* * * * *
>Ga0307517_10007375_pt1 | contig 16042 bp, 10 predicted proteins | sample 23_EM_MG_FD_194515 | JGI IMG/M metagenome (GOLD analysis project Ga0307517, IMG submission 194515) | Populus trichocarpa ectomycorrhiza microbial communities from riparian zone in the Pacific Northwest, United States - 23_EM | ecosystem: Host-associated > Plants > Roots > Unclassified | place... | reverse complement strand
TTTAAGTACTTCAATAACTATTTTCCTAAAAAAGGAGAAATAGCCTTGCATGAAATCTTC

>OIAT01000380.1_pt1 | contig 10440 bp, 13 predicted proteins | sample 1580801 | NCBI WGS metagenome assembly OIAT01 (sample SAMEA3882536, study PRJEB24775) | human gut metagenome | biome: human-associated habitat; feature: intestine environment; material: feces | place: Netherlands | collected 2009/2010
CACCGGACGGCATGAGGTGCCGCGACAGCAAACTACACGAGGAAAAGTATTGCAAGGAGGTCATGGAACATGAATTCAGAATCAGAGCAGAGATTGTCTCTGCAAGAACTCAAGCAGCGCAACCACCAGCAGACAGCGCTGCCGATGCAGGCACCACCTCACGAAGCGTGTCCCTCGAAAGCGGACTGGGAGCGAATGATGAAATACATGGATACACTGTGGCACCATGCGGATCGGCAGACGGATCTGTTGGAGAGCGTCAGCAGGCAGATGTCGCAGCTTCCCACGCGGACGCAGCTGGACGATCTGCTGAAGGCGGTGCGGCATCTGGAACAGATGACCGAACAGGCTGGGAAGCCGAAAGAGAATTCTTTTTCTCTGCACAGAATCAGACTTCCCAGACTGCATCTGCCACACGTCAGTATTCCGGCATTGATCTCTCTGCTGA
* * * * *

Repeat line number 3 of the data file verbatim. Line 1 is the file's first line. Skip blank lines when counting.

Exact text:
>OIAT01000380.1_pt1 | contig 10440 bp, 13 predicted proteins | sample 1580801 | NCBI WGS metagenome assembly OIAT01 (sample SAMEA3882536, study PRJEB24775) | human gut metagenome | biome: human-associated habitat; feature: intestine environment; material: feces | place: Netherlands | collected 2009/2010